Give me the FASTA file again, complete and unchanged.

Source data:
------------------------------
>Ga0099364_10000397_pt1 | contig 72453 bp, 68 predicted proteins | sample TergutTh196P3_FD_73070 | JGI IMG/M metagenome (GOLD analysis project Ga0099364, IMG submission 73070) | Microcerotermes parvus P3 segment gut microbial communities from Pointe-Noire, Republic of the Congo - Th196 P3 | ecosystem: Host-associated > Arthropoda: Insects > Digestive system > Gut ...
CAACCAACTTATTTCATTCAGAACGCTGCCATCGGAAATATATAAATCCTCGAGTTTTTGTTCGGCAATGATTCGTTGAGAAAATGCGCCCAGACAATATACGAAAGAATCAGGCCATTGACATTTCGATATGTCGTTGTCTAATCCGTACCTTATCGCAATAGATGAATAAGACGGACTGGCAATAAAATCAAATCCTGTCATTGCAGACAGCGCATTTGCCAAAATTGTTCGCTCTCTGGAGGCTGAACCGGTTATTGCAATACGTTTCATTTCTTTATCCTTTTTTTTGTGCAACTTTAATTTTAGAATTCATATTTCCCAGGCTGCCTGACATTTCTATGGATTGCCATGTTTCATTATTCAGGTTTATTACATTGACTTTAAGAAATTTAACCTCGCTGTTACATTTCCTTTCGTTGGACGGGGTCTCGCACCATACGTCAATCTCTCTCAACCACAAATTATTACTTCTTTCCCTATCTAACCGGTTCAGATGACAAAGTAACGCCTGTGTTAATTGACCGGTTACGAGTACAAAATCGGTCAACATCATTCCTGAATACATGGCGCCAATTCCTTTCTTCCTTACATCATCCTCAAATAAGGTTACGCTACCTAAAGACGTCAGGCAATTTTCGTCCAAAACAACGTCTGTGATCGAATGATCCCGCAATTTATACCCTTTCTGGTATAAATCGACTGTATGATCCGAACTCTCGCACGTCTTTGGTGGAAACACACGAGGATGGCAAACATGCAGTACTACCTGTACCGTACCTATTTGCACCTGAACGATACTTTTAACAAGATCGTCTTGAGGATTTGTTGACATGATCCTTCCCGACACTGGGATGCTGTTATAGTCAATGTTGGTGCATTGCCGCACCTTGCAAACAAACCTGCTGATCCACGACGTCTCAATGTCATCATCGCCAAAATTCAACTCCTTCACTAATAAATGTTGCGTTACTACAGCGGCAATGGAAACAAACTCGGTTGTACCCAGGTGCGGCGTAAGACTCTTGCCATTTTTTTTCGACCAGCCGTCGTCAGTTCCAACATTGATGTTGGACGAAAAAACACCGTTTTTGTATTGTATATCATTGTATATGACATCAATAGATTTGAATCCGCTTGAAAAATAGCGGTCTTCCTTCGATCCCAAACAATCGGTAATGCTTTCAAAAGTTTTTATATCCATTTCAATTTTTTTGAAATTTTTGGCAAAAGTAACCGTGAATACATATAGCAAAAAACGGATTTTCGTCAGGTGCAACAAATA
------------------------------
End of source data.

>Ga0099364_10000397_pt1 | contig 72453 bp, 68 predicted proteins | sample TergutTh196P3_FD_73070 | JGI IMG/M metagenome (GOLD analysis project Ga0099364, IMG submission 73070) | Microcerotermes parvus P3 segment gut microbial communities from Pointe-Noire, Republic of the Congo - Th196 P3 | ecosystem: Host-associated > Arthropoda: Insects > Digestive system > Gut ...
CAACCAACTTATTTCATTCAGAACGCTGCCATCGGAAATATATAAATCCTCGAGTTTTTGTTCGGCAATGATTCGTTGAGAAAATGCGCCCAGACAATATACGAAAGAATCAGGCCATTGACATTTCGATATGTCGTTGTCTAATCCGTACCTTATCGCAATAGATGAATAAGACGGACTGGCAATAAAATCAAATCCTGTCATTGCAGACAGCGCATTTGCCAAAATTGTTCGCTCTCTGGAGGCTGAACCGGTTATTGCAATACGTTTCATTTCTTTATCCTTTTTTTTGTGCAACTTTAATTTTAGAATTCATATTTCCCAGGCTGCCTGACATTTCTATGGATTGCCATGTTTCATTATTCAGGTTTATTACATTGACTTTAAGAAATTTAACCTCGCTGTTACATTTCCTTTCGTTGGACGGGGTCTCGCACCATACGTCAATCTCTCTCAACCACAAATTATTACTTCTTTCCCTATCTAACCGGTTCAGATGACAAAGTAACGCCTGTGTTAATTGACCGGTTACGAGTACAAAATCGGTCAACATCATTCCTGAATACATGGCGCCAATTCCTTTCTTCCTTACATCATCCTCAAATAAGGTTACGCTACCTAAAGACGTCAGGCAATTTTCGTCCAAAACAACGTCTGTGATCGAATGATCCCGCAATTTATACCCTTTCTGGTATAAATCGACTGTATGATCCGAACTCTCGCACGTCTTTGGTGGAAACACACGAGGATGGCAAACATGCAGTACTACCTGTACCGTACCTATTTGCACCTGAACGATACTTTTAACAAGATCGTCTTGAGGATTTGTTGACATGATCCTTCCCGACACTGGGATGCTGTTATAGTCAATGTTGGTGCATTGCCGCACCTTGCAAACAAACCTGCTGATCCACGACGTCTCAATGTCATCATCGCCAAAATTCAACTCCTTCACTAATAAATGTTGCGTTACTACAGCGGCAATGGAAACAAACTCGGTTGTACCCAGGTGCGGCGTAAGACTCTTGCCATTTTTTTTCGACCAGCCGTCGTCAGTTCCAACATTGATGTTGGACGAAAAAACACCGTTTTTGTATTGTATATCATTGTATATGACATCAATAGATTTGAATCCGCTTGAAAAATAGCGGTCTTCCTTCGATCCCAAACAATCGGTAATGCTTTCAAAAGTTTTTATATCCATTTCAATTTTTTTGAAATTTTTGGCAAAAGTAACCGTGAATACATATAGCAAAAAACGGATTTTCGTCAGGTGCAACAAATA